Wetland Safeguards Eroded by New Nationwide Permits

WASHINGTON, DC, January 15, 2002 (ENS) - Developers will no longer have to restore or create new wetlands acre for acre when they drain or fill existing wetlands under regulations reissued Monday by the U.S. Army Corps of Engineers (USACE). While the Corps says this newest version of the rules strengthens wetlands protection, environmentalists say the result will be increased water pollution, aggravated flooding and loss of wildlife habitat.

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Martis Creek Wildlife Area, Truckee, California (Photos courtesy USACE)
The Clean Water Act allows the Corps to issue nationwide general permits for activities that discharge fill or dredged material into wetlands and streams, so that developers do not have to apply for individual permits, a time consuming process.

But those nationwide general permits may only apply if the development activities in question will have no more than minimal adverse environmental effects on wetlands.

"Overall, the permits are undergoing several small but important changes," said John Studt, chief of the U.S. Army Corps of Engineers Regulatory Branch. "The revised permits will do a better job of protecting aquatic ecosystems while simplifying some administrative burdens for the regulated public. The changes also reinforce and clarify the Corps' commitment to the no net loss of wetlands goal."

Wetlands are a collective term for marshes, swamps, bogs and other wet areas. They filter and cleanse waterways, helping to retain flood waters and providing wildlife habitat and spawning areas for fish. They are natural filters for toxics, heavy metals, nutrients, and other pollutants because the vegetation and wet soils serve to trap these contaminants.

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Development over wetland, Galveston, Texas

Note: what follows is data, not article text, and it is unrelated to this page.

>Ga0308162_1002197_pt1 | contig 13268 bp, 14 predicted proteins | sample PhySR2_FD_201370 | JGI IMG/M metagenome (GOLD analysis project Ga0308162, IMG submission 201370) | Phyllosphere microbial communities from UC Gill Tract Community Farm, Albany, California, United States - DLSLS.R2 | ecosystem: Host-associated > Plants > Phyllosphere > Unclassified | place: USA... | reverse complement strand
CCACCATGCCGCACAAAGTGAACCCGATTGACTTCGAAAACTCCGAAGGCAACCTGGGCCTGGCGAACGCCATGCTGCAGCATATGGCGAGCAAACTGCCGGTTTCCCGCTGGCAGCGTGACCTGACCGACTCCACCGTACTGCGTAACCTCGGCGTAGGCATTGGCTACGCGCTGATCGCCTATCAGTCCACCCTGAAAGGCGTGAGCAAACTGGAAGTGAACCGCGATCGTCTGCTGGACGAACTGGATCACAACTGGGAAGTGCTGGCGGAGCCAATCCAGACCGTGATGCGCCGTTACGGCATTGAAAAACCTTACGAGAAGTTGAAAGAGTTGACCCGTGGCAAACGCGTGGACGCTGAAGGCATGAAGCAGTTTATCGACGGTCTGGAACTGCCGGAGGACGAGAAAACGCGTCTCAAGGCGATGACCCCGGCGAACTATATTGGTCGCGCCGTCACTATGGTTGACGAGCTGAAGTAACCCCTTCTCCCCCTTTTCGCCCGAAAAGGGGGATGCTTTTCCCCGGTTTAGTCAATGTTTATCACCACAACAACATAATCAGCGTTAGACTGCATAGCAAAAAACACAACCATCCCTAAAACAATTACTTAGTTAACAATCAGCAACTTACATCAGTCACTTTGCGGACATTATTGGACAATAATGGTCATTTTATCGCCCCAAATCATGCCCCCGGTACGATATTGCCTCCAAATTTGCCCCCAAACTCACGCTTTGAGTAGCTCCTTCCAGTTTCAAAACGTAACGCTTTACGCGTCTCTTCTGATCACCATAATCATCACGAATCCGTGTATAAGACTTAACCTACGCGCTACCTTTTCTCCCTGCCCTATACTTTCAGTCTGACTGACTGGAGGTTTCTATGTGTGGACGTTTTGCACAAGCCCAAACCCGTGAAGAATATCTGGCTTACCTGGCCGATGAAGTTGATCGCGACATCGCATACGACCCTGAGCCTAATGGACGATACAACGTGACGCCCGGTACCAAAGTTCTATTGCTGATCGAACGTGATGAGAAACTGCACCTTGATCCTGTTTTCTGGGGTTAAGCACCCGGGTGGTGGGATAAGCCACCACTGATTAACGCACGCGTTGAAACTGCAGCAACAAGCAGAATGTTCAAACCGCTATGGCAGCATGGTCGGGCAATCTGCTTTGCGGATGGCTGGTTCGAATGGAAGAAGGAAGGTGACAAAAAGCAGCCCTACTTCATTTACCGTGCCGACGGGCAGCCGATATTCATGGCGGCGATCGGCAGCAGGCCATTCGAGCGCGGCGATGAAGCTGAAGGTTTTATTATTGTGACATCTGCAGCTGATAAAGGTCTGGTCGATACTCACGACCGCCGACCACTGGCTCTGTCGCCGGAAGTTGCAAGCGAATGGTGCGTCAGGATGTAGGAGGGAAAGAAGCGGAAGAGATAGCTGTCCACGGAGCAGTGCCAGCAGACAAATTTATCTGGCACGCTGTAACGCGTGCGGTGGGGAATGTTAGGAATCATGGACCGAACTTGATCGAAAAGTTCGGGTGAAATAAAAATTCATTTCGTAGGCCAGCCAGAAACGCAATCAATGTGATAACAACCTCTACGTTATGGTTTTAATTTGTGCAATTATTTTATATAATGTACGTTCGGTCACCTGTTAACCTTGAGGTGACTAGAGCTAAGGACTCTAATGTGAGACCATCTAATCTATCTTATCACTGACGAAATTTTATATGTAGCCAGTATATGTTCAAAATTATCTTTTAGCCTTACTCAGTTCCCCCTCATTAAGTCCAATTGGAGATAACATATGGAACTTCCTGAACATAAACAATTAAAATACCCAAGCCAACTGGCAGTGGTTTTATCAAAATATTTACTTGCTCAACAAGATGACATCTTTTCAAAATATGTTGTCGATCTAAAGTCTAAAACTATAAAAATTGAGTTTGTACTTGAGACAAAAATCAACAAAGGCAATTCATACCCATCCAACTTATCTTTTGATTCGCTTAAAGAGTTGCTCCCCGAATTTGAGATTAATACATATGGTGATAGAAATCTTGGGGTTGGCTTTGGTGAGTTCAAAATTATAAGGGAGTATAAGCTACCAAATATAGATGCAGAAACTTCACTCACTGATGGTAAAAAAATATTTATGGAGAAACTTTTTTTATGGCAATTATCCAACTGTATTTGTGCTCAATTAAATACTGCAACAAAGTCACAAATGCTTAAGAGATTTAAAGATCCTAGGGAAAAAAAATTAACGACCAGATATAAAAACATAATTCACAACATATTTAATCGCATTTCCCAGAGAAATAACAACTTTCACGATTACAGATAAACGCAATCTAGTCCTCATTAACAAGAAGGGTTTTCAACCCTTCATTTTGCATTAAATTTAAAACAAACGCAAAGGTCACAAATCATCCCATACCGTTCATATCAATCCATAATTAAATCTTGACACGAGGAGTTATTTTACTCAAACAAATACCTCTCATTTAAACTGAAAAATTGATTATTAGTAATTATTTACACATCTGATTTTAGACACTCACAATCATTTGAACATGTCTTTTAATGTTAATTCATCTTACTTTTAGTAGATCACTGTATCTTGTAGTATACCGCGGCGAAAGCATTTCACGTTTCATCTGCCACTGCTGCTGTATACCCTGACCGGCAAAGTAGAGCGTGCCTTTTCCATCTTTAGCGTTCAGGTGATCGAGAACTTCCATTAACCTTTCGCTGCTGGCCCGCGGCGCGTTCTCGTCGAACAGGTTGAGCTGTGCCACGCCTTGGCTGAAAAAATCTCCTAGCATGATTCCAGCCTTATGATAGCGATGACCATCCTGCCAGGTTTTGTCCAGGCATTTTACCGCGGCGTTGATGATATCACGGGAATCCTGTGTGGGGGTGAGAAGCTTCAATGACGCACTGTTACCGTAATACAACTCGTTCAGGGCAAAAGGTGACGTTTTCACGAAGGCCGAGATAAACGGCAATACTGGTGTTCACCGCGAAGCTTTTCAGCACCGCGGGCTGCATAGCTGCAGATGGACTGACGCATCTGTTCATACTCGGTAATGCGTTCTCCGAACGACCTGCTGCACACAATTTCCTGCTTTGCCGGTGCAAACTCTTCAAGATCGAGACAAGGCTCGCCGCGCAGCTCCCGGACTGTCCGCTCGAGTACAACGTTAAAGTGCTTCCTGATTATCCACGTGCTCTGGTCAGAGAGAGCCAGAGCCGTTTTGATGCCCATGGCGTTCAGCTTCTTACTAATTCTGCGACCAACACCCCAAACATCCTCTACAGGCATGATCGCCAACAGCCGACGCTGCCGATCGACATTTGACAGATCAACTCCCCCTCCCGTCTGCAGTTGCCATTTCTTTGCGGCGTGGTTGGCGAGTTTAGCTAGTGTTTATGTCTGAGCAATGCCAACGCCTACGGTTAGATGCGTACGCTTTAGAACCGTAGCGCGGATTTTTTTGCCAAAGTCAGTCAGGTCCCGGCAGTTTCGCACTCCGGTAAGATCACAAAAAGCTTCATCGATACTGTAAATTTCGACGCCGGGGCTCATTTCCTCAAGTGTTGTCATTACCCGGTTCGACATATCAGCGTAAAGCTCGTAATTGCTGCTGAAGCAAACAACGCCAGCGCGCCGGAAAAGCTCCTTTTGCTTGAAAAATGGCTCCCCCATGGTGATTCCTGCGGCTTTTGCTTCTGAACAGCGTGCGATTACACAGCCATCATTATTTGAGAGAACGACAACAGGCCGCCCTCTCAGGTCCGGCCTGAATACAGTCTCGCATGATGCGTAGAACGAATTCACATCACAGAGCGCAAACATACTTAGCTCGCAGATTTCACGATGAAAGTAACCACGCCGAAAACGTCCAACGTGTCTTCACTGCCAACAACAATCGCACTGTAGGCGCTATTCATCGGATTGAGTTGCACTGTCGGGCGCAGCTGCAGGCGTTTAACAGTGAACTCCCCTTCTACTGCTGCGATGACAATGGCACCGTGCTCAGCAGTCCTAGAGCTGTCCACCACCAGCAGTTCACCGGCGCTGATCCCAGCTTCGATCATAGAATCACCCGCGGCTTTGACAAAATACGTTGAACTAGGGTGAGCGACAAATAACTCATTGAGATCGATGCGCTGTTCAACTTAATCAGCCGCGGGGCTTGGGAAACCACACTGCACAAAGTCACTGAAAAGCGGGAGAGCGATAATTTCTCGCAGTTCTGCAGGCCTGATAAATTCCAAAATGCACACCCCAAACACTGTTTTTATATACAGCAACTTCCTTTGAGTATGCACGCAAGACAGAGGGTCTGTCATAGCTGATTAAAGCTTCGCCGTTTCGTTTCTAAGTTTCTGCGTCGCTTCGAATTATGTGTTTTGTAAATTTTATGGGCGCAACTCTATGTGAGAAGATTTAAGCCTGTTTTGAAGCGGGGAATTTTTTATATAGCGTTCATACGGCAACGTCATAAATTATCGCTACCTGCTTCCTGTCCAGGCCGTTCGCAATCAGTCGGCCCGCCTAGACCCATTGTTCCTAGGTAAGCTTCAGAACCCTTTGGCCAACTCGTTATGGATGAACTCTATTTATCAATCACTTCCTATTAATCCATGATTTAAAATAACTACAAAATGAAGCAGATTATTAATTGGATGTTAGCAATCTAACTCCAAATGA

Activities performed by developers under a nationwide permit (NWP) that affect wetlands do not require public notice or comment, and they undergo a more relaxed review by the Corps than do individual permits, or they may not be reviewed at all.

Environmental groups including the National Wildlife Federation, American Rivers, Earthjustice, the Natural Resources Defense Council, and the Sierra Club, charge that the Corps uses these permits to allow destructive activities, including mountaintop removal coal mining.

The latest version of the nationwide permit does keep a protective measure put in place under President Bill Clinton in March 2000 which reduced permissible impacts from three acres to half an acre, but environmental groups see that as the bare minimum of wetlands protection the Corps had to keep in place.

Daniel Rosenberg, an attorney with the Clean Water Project of the Natural Resources Defense Council, says, "That's just saying we haven't gone even farther backwards than we are going. There's no way the Corps could sustain the argument, legally or scientifically, that allowing three acres of wetlands loss for each general permit would meet the requirements of the Clean Water Act for minimal adverse effect."

"The problem is that the Corps has reversed course and are weakening modest protections for wetlands and streams that were added in March 2000," Rosenberg said.

The Corps says the reissued nationwide permits are not weakening, but strengthening, wetlands protection. The reissued nationwide permits "require U.S. Army Corps of Engineers regulatory offices to meet and measure their success regarding the "no net loss" goal programmatically. While Corps districts are not required to provide a one-for-one replacement for impacted acreage for each individual project, they must meet or exceed that goal for their entire program," the Corps said in a statement Monday.

The Corps said the revised permits are "the result of extensive coordination" with the Environmental Protection Agency and other federal agencies.

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Great blue heron on a small creek in South Georgia
But critical comments on the Corps nationwide permit proposals made last fall by the U.S. Fish and Wildlife Service were never submitted to the Corps by the cabinet secretary responsible for the service, Interior Secretary Gale Norton.